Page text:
"With over 12 million students graduating from elementary and nearly five million students graduating from high school and almost 500,000 graduating from college each year, this initiative, if properly implemented, will ensure that at least 175 million new trees would be planted each year."
The Philippines has come up with a really great idea that combines tradition and also combats global warming. Apparently, planting a handful of trees before graduation is an old tradition in the country and now the government has finalized on a law that makes it compulsory to plant at least 10 trees each before they can graduate, according to CNN Philippines. According to House Bill 8728, or the 'Graduation Legacy for the Environment Act', if students adhere to it, then at least 175 million new trees would be planted each year. That means one generation in itself can plant around 525 billion trees.
The principal author of the new legislation, the Magdalo Party’s representative Gary Alejano, said, "With over 12 million students graduating from elementary and nearly five million students graduating from high school and almost 500,000 graduating from college each year, this initiative, if properly implemented, will ensure that at least 175 million new trees would be planted each year."
In the course of one generation, no less than 525 billion can be planted under this initiative. Even with a survival rate of only 10 percent, this would mean an additional 525 million trees would be available for the youth to enjoy when they assume the mantle of leadership in the future." It's a small start, but it's something. The trees will be planted in mangroves, existing forests and some protected areas, as well as military ranges, abandoned mining sites and selected urban areas!
In the Philippines they broke world record after planting 3.2 million trees in just one hour. This deserves to be shared! pic.twitter.com/28pTKxARYs— CosmosUp (@CosmossUp) May 25, 2019
But, there's a small requirement that comes with the law. The trees that are being planted must be those that can grow and flourish in the areas they're being planted in. Otherwise, it makes no sense to plant so many saplings, only to have them wilt away because they can't adapt to the surroundings they're in. Several government agencies, like the department of education and department of environment and natural resources, will be responsible for site preparation and seedling preparation, monitoring and evaluation, technical support and other services.
In 1977, there was a tree-planting program under Presidential Decree 1153, issued by former President Marcos, requiring the planting of one (1) tree every month for five (5) consecutive years by every citizen of the Philippines. pic.twitter.com/RcJPB22fCY— Pinoytapsilog (@pinoytapsilog) May 29, 2019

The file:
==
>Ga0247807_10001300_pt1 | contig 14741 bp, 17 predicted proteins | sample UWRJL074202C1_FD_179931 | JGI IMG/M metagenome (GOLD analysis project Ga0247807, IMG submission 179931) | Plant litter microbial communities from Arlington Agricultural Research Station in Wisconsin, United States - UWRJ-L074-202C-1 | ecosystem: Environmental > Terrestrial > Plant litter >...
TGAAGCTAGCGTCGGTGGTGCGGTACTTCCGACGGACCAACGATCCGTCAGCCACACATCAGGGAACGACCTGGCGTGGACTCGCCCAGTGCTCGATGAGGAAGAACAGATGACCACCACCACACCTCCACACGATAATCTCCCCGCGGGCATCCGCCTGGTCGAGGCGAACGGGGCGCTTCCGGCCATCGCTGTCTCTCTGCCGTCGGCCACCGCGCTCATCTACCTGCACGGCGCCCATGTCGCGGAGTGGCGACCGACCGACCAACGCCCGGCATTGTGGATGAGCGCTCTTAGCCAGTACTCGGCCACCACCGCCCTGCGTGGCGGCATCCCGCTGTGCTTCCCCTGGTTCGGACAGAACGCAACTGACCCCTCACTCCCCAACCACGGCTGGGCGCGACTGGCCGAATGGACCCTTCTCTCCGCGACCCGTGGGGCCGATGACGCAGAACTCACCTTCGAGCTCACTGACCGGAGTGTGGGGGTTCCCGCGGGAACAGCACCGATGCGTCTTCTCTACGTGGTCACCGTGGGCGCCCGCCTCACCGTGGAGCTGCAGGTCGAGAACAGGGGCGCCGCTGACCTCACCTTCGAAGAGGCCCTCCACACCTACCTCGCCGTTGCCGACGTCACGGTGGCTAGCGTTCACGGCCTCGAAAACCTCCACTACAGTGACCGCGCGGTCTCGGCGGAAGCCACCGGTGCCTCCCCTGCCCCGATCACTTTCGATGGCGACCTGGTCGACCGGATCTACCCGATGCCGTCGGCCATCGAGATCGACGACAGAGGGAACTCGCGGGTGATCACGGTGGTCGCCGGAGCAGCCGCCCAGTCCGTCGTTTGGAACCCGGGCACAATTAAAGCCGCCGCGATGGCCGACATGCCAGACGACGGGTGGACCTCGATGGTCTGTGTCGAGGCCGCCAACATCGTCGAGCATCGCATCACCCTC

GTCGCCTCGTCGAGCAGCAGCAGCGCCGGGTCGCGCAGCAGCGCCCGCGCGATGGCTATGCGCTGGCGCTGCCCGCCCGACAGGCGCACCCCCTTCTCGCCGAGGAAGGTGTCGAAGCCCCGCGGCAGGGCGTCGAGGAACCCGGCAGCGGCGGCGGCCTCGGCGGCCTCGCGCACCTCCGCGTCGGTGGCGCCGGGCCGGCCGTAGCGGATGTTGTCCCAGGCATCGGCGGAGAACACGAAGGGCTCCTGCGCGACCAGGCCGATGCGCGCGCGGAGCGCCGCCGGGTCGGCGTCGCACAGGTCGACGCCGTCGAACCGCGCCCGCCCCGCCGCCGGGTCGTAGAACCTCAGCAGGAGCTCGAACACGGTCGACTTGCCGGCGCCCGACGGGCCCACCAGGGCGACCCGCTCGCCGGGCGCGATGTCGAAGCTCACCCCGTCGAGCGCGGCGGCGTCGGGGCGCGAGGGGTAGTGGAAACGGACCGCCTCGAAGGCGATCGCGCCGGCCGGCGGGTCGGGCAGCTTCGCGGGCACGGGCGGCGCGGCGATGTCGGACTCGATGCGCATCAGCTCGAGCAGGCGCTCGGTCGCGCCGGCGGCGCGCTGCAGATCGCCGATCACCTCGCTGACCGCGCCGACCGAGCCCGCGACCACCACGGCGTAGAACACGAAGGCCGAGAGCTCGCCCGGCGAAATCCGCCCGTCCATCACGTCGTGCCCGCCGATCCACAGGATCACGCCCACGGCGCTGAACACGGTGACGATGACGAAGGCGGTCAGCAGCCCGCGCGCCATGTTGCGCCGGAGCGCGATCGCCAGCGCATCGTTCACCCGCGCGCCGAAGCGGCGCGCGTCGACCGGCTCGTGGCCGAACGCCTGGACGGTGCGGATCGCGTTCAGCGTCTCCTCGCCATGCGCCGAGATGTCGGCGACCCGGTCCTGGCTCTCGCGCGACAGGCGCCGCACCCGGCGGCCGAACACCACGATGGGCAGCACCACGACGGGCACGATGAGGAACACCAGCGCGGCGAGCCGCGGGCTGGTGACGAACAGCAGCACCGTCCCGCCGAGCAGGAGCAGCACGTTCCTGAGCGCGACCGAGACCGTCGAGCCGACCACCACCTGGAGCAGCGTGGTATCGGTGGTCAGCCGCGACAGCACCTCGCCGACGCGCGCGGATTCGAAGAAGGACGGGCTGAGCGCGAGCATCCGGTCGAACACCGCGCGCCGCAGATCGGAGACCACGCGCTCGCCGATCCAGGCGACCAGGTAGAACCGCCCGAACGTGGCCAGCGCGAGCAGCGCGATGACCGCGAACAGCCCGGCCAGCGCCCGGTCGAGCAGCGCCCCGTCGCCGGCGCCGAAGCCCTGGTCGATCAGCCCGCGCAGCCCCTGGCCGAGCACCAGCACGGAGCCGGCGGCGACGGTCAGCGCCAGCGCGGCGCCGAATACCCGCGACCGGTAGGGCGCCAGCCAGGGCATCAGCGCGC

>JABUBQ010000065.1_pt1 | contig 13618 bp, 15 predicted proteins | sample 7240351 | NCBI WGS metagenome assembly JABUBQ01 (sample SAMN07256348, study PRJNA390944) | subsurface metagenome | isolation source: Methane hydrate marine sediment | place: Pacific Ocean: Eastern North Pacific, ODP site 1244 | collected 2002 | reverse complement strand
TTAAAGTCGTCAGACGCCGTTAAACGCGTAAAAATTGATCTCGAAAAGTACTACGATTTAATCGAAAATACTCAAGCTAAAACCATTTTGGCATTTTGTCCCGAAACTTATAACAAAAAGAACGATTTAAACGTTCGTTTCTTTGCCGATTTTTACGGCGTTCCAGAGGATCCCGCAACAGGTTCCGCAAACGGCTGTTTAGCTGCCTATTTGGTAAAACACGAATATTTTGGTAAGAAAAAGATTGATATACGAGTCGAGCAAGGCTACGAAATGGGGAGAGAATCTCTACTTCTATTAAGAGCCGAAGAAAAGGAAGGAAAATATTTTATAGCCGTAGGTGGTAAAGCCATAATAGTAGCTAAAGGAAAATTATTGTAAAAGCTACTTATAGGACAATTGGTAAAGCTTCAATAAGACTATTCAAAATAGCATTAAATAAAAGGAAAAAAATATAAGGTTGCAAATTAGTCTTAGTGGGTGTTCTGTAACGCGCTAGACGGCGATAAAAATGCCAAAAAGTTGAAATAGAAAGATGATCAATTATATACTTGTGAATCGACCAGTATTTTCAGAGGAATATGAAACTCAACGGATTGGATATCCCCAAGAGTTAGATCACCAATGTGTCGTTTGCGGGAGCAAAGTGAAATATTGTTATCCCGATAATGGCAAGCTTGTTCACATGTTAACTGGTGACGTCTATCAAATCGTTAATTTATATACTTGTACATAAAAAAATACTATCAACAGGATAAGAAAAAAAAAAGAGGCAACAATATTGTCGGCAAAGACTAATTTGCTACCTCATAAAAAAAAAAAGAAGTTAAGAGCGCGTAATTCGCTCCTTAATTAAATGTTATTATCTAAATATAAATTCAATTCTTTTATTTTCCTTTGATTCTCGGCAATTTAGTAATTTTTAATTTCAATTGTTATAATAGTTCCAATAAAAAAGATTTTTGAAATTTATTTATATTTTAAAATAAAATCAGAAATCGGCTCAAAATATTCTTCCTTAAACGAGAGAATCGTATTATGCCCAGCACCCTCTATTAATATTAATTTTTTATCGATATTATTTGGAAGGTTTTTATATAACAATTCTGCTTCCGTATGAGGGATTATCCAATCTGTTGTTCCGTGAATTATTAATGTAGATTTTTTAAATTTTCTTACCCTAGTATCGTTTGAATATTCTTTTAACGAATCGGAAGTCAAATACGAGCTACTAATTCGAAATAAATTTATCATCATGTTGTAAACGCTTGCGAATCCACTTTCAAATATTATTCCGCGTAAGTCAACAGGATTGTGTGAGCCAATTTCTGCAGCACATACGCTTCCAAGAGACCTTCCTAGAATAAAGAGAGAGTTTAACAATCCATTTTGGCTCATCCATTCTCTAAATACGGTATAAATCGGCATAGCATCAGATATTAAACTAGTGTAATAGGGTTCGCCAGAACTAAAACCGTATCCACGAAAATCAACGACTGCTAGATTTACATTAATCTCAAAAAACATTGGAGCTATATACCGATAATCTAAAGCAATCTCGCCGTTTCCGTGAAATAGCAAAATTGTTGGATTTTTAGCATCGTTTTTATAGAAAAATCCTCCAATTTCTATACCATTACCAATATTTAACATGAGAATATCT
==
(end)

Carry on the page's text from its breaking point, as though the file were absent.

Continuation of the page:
The Philippines is one of the most heavily deforested places in the world with total forest cover dropping from 70 percent to just 20 percent during the 20th century. Also, according to Independent, planting more trees will not only result in immediate effectiveness like producing oxygen, but it will also, hopefully, teach the upcoming generation some environmental understanding and the benefits of having more greenery around you.
And there’s nearly 5 million students graduating from high school and 500,000 from college in the Philippines, so they’re planting trees at a rate of 175 million per year. If we had to plant just one tree before we graduated, these trees would go off for the environment— ♛ Jimmy Cutajar (@notslimm) May 28, 2019
People everywhere were mighty pleased with the idea and many of them were congratulating the Philippines and even offering them more ideas. Wesley Gauthier said: Why not just tax them though? Here in Canada, we had an awesome idea of just taxing everyone to save the environment. We have no idea where the money goes but I trust there gonna do something good lmfao.
Rodrigo Tomagos couldn't be happier. He wrote: My vision of a greener Philippines a decade from now. My grandchildren will surely savor a fresher environment. This law should have been passed long before and perhaps the Philippines can be comparable now to Singapore. Pru Harrold chimed in: What a great idea, and wish it could be implemented everywhere. I'd add a proviso - it wasn't clear if the students had to buy the trees … if you have a large family this could be quite expensive - so those who chose to do so should lead a 'clean up' group for each of their graduations where the group would collect plastic rubbish to help clean their local environment.
Leanne McCullough seemed to agree. He posted: This is so simple, hurts no one, doesn't require a great deal of effort or time, and collectively greatly helps the environment. Why not do this everywhere? Nico Jalo shared an experience: Back when I was in the Philippines 15 years ago elementary days it's serious....the school won't allow us to graduate if each of us dont plant 20 trees each. We already growing them up 3 years before we graduate now that tree is 30ft now and also we can't graduate if we dont harvest our students vegetable plantation and cook it to feed the whole school...